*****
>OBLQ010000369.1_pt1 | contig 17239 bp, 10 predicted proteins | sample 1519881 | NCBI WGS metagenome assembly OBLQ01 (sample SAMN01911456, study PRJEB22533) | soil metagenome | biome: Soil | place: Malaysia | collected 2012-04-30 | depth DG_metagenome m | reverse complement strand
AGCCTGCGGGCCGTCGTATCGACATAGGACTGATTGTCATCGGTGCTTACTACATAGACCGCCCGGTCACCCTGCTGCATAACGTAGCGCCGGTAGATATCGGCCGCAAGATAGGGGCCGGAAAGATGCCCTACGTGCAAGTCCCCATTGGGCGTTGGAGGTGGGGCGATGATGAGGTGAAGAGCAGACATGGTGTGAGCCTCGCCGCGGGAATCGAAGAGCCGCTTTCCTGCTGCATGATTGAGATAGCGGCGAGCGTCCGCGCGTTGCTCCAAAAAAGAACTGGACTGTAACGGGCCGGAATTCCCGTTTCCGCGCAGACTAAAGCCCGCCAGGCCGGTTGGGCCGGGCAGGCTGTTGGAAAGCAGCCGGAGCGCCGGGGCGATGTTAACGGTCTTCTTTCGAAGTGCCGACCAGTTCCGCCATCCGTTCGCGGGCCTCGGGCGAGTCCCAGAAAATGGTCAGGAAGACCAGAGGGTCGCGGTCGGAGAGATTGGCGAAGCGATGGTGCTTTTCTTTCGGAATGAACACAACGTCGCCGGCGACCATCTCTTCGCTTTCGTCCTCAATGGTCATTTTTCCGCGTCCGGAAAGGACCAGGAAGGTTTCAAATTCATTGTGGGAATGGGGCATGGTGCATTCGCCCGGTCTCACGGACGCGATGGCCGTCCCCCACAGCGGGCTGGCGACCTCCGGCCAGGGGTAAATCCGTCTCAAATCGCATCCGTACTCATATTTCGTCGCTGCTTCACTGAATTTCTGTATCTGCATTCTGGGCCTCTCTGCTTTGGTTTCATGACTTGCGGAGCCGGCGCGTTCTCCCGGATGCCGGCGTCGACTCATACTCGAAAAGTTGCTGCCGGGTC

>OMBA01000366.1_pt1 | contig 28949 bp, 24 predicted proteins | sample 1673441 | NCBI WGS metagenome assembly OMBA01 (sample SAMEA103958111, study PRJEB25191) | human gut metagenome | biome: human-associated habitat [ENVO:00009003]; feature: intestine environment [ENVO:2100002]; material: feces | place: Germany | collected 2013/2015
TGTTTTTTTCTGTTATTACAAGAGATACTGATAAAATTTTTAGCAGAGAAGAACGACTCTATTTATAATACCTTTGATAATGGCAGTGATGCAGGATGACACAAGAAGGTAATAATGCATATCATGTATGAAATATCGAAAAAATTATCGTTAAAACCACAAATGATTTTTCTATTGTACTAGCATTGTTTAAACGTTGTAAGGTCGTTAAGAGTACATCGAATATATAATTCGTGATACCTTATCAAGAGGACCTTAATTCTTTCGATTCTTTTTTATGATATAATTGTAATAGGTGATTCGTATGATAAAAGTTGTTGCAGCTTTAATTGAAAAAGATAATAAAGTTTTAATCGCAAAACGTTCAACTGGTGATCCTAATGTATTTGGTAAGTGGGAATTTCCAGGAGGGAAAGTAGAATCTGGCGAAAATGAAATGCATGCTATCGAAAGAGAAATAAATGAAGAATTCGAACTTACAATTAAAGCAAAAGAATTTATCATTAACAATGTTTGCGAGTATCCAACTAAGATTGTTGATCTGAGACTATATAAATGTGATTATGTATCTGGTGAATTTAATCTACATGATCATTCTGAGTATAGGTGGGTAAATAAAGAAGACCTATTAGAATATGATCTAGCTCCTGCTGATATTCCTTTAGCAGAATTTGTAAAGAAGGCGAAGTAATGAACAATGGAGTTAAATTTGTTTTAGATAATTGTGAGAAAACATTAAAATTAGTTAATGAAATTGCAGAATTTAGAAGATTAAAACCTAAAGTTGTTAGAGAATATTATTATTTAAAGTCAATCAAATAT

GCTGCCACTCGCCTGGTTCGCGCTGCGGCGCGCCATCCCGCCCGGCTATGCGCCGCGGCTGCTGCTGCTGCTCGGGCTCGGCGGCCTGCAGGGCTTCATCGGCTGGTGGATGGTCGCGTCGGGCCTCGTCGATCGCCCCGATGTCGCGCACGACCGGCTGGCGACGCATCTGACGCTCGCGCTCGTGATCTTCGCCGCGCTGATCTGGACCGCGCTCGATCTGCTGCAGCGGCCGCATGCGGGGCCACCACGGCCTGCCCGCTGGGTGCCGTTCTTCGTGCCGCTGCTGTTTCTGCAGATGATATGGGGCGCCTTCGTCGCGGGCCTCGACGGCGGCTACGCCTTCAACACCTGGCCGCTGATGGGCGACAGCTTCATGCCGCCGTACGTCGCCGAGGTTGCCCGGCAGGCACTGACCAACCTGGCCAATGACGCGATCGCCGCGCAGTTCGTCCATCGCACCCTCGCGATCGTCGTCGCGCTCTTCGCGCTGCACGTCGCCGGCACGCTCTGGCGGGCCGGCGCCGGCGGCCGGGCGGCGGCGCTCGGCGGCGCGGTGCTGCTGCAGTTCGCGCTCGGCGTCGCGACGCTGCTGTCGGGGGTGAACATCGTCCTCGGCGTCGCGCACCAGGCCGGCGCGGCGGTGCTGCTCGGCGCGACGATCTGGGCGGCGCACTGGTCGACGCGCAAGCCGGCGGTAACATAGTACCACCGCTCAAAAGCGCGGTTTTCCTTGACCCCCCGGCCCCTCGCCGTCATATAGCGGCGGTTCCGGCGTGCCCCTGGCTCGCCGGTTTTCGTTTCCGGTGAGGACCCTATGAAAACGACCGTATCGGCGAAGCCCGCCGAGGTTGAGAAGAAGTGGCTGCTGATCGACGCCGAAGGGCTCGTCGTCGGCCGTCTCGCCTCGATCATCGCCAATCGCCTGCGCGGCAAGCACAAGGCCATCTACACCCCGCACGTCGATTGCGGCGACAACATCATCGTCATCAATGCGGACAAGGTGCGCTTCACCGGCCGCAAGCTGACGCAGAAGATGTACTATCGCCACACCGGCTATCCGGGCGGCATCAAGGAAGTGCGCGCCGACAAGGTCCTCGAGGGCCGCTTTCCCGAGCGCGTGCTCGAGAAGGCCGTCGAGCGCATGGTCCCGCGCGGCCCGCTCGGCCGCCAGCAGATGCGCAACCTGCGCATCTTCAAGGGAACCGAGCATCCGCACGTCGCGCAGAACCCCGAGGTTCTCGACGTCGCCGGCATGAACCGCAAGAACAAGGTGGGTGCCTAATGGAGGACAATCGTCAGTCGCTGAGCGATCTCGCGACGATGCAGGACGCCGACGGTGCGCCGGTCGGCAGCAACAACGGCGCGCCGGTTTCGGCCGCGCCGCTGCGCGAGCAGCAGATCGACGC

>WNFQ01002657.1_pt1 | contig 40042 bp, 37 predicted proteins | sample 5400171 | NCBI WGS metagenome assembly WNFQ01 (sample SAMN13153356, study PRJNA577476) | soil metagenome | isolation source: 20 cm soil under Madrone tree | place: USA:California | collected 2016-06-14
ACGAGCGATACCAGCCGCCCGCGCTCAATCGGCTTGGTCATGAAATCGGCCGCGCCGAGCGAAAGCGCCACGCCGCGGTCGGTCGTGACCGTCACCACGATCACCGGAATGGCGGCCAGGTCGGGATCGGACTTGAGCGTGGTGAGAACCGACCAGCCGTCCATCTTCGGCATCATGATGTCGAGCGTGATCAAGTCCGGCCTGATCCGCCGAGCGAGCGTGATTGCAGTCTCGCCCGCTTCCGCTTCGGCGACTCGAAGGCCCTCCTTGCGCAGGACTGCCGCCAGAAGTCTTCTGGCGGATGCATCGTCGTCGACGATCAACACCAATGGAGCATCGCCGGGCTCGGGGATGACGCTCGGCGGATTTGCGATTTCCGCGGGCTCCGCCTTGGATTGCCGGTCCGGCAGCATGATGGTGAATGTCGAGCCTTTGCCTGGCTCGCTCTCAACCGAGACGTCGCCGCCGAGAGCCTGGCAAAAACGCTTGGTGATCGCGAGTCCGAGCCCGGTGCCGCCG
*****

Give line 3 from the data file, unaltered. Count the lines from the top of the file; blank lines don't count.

>OMBA01000366.1_pt1 | contig 28949 bp, 24 predicted proteins | sample 1673441 | NCBI WGS metagenome assembly OMBA01 (sample SAMEA103958111, study PRJEB25191) | human gut metagenome | biome: human-associated habitat [ENVO:00009003]; feature: intestine environment [ENVO:2100002]; material: feces | place: Germany | collected 2013/2015